I began exploring the issues that I eventually wrote about in The Art of Dying after visiting my great aunt who was dying of cancer. She was in a hospital bed that was in her apartment. I tell the full story in the book. But I left feeling that I simply didn’t know what to do at her bedside.

At the Huffington Post today, Jeanne Dennis, a hospice director, offers some help to those who realize they may need to visit someone who is terminally ill. First, be present, she says. This is what I learned. Simply being there is what is important. Not what you say or how you act. Be.

“Listen,” advises Peggy Neimeth, a social worker who has done a lot of work with hospice and who recently lost her husband. “Listen to what the person’s feeling. Are they frightened, do they want to reminisce, do they want to talk about day-to-day details of work? Listen actively, perhaps prompting them: ‘Would you like to tell me more about this?’ Or the opposite, ‘Sounds like you don’t want to talk about that.’ Help them feel you really are there for them.”

Next, touch is extremely important, especially for those people whose mental abilities have declined.

Peggy Neimeth recalls her 92-year-old mother’s final hours, lying in bed, her eldest granddaughter stroking her hand. “Although my mother was blind and suffered from dementia and could make only repetitive sounds, I’m convinced she knew her granddaughter was there,” says Peggy. “She fluttered her eyes, and you could just tell she was at peace.”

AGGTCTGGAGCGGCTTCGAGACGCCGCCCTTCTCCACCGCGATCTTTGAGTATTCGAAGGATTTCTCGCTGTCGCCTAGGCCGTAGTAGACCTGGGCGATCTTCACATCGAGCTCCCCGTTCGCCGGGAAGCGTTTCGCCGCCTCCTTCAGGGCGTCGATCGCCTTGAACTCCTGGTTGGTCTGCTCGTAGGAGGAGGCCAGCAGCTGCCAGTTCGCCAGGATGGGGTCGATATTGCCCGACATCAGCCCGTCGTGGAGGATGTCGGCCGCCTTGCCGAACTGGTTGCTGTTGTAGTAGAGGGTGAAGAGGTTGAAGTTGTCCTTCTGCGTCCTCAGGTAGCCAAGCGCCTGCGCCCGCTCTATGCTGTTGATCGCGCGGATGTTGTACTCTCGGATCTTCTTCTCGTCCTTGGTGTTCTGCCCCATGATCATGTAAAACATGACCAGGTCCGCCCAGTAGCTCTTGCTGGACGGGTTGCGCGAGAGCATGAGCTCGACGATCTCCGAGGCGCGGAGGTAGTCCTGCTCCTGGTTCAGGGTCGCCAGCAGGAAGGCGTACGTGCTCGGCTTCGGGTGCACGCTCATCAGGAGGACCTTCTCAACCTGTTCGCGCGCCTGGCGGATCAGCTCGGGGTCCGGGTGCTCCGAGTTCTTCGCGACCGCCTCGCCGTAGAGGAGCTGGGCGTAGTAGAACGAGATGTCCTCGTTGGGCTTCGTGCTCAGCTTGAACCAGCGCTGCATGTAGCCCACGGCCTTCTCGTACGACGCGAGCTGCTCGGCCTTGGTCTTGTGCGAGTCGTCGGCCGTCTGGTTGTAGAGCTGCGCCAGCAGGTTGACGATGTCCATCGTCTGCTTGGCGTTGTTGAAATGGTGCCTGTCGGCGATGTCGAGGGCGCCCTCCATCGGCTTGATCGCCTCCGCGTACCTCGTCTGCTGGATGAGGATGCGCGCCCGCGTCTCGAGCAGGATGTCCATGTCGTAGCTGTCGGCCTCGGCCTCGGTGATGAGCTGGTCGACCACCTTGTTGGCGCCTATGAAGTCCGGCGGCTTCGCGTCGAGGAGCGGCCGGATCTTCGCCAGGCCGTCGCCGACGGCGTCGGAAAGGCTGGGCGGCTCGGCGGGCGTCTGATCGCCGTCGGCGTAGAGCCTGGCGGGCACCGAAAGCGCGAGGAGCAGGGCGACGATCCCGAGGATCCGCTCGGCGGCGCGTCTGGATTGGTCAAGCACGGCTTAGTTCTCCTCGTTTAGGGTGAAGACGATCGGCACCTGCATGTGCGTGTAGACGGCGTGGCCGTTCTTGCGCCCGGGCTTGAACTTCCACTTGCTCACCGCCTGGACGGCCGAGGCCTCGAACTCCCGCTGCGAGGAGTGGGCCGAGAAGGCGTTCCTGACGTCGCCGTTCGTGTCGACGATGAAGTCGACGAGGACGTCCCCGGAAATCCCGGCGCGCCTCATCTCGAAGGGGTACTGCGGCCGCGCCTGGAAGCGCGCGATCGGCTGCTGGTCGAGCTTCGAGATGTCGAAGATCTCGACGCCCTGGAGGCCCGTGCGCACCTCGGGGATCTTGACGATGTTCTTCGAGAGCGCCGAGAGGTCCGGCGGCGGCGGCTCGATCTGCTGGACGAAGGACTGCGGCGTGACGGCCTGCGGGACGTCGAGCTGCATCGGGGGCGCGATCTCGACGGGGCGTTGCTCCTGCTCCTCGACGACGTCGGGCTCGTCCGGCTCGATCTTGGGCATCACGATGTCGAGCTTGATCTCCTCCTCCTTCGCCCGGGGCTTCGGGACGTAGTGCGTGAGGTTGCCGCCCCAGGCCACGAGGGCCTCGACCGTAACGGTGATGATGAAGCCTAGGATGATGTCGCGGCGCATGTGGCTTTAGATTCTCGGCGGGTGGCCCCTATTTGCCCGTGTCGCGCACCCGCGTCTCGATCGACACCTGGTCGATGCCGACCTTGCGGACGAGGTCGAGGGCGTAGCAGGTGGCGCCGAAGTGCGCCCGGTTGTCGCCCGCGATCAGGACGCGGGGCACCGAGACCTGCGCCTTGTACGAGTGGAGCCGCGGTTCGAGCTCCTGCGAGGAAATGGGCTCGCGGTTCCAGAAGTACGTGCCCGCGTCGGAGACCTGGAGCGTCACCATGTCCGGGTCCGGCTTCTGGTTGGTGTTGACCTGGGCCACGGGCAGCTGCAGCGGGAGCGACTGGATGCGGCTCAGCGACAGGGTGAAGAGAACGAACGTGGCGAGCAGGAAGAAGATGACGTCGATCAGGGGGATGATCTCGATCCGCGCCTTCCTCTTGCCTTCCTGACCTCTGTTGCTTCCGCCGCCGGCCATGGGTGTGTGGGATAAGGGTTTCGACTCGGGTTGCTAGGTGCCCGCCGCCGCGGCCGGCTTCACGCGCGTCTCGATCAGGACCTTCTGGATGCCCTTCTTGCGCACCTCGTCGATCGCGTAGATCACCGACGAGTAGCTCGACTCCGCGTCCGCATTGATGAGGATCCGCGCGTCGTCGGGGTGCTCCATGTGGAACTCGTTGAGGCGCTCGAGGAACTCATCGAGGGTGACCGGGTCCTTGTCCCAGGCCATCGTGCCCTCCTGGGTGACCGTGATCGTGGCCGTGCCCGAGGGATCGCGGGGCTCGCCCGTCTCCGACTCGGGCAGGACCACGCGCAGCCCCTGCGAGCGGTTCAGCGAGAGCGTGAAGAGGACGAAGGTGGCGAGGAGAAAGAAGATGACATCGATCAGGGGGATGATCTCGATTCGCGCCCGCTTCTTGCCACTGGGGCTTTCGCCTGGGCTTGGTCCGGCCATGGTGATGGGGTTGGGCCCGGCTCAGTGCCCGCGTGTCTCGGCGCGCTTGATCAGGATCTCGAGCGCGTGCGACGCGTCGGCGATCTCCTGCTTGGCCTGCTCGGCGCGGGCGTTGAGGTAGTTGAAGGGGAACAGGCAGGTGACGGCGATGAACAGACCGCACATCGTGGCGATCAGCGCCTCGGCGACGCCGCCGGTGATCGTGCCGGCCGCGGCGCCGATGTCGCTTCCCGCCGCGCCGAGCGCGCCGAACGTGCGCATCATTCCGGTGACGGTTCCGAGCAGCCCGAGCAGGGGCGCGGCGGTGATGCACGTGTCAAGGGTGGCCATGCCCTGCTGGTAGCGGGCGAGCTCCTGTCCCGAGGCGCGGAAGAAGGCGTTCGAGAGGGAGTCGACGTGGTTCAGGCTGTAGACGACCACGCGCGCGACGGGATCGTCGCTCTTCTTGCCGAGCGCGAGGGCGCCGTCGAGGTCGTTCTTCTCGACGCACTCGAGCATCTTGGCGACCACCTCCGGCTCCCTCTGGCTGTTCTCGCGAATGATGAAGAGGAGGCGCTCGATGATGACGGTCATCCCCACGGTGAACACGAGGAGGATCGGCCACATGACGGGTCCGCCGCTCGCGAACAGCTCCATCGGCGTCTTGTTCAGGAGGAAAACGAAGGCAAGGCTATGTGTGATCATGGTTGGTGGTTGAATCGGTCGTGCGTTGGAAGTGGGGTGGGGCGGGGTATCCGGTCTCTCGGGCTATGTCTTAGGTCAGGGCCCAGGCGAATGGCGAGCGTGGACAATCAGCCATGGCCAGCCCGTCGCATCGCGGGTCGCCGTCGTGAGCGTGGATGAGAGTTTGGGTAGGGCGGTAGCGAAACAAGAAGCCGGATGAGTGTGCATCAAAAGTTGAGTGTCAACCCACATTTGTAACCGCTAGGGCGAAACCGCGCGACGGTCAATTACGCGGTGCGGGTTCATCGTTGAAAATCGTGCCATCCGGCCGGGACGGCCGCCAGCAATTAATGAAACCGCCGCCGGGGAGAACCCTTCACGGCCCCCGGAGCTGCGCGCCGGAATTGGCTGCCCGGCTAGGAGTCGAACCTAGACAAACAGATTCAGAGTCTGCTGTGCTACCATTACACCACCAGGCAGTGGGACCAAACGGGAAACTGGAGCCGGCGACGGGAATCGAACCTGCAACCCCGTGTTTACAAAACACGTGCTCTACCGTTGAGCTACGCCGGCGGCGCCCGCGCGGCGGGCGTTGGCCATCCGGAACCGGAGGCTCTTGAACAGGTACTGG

If you simply can’t get to visit, because you can’t make the trip or get off work, or simply because you don’t feel comfortable visiting someone who is dying, Dennis suggests sending a card instead. It is enough to say that you’re thinking of this person. “Or, if you can go a step further, I am so overcome that I feel it would be better if I didn’t visit. But I value our years together as colleagues (or friends or cousins), and I will always remember_____________.”

These are all good suggestions. In The Art of Dying, I quote Dallas Willard on the importance of being spiritually present with someone. This goes beyond being in the same room, and it means to be able to be a spiritual comfort to someone, to have a spiritual depth that doesn’t require words. This kind of presence can be especially meaningful near the end of life.


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